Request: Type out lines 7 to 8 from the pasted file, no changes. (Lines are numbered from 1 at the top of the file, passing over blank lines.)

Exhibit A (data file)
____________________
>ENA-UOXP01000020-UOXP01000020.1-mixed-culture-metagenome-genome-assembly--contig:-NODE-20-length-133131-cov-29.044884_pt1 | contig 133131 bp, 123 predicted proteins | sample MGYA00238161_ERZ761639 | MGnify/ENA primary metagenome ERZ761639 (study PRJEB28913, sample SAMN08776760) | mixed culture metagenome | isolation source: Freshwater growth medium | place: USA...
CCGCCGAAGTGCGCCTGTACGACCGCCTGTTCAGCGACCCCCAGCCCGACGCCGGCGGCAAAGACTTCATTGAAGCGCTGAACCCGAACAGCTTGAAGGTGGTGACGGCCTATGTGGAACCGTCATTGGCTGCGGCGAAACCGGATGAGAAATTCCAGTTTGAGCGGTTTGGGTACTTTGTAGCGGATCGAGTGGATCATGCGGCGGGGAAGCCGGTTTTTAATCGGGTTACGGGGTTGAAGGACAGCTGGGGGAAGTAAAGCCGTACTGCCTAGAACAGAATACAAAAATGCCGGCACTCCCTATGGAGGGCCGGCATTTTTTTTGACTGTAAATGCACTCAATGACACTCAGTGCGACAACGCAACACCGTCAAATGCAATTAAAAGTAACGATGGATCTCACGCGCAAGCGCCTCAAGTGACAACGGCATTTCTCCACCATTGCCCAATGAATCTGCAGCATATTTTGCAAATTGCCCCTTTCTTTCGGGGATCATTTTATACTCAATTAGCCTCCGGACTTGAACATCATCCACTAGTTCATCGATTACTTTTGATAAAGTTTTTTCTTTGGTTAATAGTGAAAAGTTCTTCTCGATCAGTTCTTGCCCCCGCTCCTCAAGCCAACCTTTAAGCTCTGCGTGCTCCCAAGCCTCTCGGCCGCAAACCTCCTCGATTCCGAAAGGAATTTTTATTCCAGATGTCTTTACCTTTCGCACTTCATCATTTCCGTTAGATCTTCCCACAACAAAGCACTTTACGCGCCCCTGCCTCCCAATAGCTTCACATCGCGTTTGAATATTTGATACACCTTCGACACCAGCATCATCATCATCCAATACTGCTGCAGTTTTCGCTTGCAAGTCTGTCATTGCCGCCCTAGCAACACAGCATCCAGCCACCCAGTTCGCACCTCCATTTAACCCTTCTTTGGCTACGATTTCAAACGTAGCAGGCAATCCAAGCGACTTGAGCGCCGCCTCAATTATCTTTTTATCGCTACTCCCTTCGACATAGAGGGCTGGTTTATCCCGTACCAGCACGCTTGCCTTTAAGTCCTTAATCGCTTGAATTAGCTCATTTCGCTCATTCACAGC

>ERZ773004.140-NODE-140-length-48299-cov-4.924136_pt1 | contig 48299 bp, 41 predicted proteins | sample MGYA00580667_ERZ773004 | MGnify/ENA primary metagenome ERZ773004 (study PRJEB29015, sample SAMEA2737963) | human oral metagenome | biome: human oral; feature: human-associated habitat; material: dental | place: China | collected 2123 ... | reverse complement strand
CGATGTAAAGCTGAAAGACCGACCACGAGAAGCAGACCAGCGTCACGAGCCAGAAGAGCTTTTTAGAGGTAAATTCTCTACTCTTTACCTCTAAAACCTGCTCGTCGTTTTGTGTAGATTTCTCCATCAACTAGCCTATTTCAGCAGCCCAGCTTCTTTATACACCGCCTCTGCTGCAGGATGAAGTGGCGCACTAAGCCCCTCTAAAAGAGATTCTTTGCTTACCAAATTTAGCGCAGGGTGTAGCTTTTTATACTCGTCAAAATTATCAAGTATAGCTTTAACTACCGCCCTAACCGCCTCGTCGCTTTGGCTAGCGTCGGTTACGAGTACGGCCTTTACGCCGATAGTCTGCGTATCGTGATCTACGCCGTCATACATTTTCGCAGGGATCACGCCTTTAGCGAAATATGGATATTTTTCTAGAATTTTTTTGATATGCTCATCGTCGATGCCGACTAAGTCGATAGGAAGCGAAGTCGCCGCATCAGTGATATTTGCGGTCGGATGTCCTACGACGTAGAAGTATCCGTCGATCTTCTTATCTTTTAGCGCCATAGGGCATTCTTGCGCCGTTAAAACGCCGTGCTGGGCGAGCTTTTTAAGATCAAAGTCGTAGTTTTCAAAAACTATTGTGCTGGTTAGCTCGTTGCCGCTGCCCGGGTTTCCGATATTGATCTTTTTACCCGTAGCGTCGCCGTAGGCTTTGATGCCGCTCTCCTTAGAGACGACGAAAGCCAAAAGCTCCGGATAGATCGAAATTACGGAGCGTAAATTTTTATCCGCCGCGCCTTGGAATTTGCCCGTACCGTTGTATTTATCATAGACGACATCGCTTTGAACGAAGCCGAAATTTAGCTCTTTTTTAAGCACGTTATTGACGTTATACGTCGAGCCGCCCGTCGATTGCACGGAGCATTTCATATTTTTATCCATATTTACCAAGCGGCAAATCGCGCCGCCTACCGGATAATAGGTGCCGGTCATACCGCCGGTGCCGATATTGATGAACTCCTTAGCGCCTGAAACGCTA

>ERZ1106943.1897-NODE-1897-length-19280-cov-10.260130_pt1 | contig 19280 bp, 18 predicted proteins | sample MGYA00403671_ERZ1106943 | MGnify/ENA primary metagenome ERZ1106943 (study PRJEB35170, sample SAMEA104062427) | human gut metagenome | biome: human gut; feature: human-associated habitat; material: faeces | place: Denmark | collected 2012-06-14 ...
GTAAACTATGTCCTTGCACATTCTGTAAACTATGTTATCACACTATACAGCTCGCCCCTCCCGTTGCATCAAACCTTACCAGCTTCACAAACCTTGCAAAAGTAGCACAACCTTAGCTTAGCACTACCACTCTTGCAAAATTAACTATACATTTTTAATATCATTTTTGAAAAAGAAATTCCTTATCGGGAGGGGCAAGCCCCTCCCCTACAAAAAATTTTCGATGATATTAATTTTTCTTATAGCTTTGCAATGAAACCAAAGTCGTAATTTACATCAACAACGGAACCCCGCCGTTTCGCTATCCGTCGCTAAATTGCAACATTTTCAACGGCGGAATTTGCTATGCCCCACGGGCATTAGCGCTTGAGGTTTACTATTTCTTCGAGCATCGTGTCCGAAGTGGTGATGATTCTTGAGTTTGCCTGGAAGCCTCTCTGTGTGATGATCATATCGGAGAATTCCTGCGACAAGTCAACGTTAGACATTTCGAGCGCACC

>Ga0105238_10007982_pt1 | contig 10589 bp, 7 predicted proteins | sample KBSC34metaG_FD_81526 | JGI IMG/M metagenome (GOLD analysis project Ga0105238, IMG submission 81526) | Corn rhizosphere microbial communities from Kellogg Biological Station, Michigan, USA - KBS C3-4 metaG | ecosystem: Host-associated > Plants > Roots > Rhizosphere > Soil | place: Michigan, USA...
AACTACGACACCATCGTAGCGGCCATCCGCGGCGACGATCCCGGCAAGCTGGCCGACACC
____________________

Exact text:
>Ga0105238_10007982_pt1 | contig 10589 bp, 7 predicted proteins | sample KBSC34metaG_FD_81526 | JGI IMG/M metagenome (GOLD analysis project Ga0105238, IMG submission 81526) | Corn rhizosphere microbial communities from Kellogg Biological Station, Michigan, USA - KBS C3-4 metaG | ecosystem: Host-associated > Plants > Roots > Rhizosphere > Soil | place: Michigan, USA...
AACTACGACACCATCGTAGCGGCCATCCGCGGCGACGATCCCGGCAAGCTGGCCGACACC